• PrisonerOfPain (cs)

    C# does support null for value types. It's called nullable types and you define 'm like bool? name = null, or something.

  • Karl von L. (unregistered)

    Clearly, the designer's brain is very null.

  • IQpierce (cs)

    This reminds me of a manager I had who would send out status reports of our tasks from time to time. First he would flag them with priorities of "H", "M", and "L", for High, Medium, and Low. But after a couple of months, he introduced the priorities "HH", "HM", "ML", and "LL". It was explained that HH was "Very High", "HM" was "High-to-Medium"... you get the idea. Then he started using special color coding to denote which tasks were "blockers", and bolding which tasks where "critical bug fixes", and he introduced "HHH" tasks which were "EXTREMELY High priority" and.. it got a little confusing.

    But I was just waiting for an "MM" priority to show up. You know - "Very Medium." And perhaps "MMM" for "EXTREMELY Medium."

    Makes about as much sense as "Very Null."

    Good WTF.

  • GoatCheez (cs)

    The TRUE wtf is that they didn't define the method isUberNull!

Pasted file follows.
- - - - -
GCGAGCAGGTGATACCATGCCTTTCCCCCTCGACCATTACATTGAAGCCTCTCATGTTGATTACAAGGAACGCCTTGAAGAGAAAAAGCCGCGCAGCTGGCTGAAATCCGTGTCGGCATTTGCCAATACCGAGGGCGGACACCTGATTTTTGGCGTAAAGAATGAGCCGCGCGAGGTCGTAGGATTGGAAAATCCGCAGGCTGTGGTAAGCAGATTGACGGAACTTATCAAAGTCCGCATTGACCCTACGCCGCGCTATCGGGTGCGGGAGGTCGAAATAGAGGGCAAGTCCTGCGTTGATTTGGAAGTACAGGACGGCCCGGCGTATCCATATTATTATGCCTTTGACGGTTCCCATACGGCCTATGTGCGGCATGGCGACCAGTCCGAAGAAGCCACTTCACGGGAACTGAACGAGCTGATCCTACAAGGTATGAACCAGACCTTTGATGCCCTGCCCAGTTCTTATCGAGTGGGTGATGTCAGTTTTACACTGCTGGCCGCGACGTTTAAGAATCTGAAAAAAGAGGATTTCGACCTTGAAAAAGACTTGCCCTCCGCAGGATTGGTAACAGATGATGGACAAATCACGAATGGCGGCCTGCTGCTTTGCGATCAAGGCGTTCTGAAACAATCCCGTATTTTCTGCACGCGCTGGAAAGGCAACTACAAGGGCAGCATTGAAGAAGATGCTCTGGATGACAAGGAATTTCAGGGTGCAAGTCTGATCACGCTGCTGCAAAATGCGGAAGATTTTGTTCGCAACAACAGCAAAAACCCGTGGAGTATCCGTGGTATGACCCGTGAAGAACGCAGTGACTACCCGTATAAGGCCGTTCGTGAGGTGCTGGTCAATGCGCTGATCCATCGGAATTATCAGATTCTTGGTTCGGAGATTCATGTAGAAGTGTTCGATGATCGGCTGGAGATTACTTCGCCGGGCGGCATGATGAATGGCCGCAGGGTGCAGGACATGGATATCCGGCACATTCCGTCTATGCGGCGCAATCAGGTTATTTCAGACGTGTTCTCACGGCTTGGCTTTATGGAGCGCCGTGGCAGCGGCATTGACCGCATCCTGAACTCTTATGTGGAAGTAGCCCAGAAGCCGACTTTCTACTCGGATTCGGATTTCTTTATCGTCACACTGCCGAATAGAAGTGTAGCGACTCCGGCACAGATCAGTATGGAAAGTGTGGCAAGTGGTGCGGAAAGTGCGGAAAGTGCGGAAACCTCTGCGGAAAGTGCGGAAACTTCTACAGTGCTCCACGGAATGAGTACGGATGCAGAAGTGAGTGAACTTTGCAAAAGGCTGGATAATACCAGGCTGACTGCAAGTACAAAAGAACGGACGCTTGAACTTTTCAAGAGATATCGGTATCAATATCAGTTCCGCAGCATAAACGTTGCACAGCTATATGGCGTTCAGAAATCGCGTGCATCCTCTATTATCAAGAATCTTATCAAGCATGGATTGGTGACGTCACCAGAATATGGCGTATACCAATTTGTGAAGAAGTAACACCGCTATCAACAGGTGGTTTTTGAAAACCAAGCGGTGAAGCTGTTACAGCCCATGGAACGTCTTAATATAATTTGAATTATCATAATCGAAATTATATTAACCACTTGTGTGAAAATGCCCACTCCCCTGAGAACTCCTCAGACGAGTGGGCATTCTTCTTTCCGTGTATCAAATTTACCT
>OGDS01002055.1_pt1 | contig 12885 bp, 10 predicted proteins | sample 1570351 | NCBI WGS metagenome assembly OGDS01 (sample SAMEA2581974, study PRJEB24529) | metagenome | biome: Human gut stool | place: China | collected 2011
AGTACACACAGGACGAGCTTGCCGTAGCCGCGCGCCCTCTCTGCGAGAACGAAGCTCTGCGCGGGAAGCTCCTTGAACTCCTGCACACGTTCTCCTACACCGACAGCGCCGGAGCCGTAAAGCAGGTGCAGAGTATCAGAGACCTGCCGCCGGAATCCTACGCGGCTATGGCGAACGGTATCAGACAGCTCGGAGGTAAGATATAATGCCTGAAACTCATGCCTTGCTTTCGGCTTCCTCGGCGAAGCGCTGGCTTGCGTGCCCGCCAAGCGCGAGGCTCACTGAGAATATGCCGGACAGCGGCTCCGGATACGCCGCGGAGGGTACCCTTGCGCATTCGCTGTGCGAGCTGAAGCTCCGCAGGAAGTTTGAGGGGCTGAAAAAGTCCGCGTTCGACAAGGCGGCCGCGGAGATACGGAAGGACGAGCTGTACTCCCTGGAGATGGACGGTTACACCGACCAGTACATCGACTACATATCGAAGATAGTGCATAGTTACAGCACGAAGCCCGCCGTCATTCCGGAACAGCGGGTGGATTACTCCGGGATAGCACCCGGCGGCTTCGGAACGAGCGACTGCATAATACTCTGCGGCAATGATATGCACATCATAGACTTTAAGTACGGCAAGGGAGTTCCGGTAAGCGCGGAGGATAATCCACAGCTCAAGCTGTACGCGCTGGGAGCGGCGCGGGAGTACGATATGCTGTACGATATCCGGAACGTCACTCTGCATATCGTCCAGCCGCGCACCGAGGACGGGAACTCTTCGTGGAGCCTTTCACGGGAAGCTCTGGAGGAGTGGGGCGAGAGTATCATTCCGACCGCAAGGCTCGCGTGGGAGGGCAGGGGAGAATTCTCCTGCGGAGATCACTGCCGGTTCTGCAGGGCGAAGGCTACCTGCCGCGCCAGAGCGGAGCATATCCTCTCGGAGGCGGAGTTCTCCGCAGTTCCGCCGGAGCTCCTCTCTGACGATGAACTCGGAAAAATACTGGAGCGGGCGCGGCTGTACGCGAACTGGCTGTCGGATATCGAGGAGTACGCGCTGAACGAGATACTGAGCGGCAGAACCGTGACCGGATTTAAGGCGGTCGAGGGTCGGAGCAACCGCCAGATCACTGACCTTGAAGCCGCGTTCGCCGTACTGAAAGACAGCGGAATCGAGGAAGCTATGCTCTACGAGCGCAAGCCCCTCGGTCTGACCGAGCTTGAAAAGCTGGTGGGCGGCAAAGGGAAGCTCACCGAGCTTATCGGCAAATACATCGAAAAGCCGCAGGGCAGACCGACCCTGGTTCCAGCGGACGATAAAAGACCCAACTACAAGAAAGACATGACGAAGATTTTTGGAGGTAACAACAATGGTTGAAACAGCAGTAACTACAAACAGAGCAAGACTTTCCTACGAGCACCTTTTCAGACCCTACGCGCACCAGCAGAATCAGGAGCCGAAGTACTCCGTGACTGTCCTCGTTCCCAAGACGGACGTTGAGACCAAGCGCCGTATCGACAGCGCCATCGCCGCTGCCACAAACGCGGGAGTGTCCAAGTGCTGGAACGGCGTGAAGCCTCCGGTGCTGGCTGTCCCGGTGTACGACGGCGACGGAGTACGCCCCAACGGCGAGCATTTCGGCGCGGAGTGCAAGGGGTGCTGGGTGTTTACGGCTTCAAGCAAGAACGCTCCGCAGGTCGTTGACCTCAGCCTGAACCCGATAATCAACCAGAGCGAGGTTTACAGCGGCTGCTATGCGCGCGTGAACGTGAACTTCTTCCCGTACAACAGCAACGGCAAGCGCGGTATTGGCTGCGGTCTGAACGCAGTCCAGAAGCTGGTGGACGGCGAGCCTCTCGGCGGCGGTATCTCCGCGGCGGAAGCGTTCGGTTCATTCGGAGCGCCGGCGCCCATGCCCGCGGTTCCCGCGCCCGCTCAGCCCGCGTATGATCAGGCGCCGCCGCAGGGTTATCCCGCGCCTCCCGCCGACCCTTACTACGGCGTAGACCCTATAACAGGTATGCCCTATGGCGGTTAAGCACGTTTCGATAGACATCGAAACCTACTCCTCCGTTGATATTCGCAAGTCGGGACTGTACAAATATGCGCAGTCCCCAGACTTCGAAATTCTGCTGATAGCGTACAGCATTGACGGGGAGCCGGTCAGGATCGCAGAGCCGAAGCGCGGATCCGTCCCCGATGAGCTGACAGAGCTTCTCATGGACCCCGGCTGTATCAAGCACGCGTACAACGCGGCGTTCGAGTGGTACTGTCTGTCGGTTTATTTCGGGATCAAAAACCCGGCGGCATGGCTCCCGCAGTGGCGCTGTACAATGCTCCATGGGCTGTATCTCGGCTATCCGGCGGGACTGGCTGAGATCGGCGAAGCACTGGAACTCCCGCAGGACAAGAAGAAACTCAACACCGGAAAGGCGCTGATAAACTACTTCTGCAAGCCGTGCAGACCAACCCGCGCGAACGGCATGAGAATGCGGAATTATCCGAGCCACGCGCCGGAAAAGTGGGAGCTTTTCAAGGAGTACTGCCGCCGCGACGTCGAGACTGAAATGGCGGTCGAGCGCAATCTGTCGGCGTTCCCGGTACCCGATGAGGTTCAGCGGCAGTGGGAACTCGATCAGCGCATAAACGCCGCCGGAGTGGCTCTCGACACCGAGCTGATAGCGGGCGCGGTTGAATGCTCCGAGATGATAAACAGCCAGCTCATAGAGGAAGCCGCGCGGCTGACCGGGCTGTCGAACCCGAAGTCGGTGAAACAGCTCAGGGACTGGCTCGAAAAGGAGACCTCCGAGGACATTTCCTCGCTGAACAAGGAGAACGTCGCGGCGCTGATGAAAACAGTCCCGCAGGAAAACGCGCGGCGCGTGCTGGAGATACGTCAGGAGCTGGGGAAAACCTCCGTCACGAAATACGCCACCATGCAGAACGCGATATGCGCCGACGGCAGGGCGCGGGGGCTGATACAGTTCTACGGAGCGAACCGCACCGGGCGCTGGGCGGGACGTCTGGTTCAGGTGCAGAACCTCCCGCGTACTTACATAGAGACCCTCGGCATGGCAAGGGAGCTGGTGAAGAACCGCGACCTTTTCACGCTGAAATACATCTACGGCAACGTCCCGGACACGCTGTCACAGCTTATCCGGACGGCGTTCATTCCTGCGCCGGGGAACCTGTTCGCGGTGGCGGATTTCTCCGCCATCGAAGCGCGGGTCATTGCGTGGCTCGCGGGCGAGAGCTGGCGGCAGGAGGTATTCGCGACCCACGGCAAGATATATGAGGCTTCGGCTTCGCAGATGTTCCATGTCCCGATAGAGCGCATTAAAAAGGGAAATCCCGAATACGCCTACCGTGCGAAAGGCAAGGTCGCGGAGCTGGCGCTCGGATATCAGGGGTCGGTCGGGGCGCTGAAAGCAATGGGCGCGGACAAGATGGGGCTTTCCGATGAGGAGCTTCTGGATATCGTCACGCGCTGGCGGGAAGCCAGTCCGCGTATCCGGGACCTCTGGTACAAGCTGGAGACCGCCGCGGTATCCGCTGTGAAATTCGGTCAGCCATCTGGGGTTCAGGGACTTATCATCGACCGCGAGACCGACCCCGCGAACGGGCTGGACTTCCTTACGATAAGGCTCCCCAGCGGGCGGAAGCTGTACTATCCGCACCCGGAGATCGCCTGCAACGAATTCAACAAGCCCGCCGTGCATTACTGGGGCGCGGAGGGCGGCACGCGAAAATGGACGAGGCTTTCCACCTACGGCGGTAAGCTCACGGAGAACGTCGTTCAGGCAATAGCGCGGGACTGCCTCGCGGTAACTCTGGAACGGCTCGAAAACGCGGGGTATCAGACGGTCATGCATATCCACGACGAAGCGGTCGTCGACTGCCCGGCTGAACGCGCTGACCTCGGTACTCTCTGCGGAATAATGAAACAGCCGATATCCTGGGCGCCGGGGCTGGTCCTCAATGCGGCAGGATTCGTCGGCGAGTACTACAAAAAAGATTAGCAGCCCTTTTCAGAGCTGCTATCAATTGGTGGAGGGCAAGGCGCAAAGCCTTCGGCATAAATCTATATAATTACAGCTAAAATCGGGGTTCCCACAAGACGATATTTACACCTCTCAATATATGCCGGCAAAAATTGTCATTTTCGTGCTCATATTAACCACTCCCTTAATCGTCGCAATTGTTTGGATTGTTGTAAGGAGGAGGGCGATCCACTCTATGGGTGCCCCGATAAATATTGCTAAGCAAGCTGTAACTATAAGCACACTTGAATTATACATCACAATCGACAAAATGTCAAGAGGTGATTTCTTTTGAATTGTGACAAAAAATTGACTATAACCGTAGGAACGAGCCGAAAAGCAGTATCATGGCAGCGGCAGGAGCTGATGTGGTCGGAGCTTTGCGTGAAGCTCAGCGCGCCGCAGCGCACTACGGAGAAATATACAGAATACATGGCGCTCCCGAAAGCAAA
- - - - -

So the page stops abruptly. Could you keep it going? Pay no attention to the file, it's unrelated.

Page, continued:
• Dave (unregistered)

    Followed, of course, by isExcruciatinglyNull, damnThatsTheNullestThingEVER, politicianIQNull, and finally isNullAndNotNull.

    Dave

  • AJ (unregistered)

    What about kindaNull  or sortaNull?

  • OneFactor (cs) in reply to Dave

    I wonder how people map those values to the database... do they put in a null into the field and have another bit column called veryFlag

  • John Bigboote (cs) in reply to PrisonerOfPain
    PrisonerOfPain:
    C# does support null for value types. It's called nullable types and you define 'm like bool? name = null, or something.

    Only since 2.0, though.

    This is a fine WTF. I hereby decree this to be the new "FileNotFound." I can make decrees, right?
  • Nand (cs)

    I think that this is quite funny, the function named isVeryNull made me laugh. However, I can also see the point to this, due to the nature of floating point numbers.

    When comparing two floating point numbers, you'd normally have to do something like

    if( abs(a - b) < cuttoff_value) { ...

    this function makes that much simpler

    if( isNull( a - b)) { ...


    Funny names, still. :)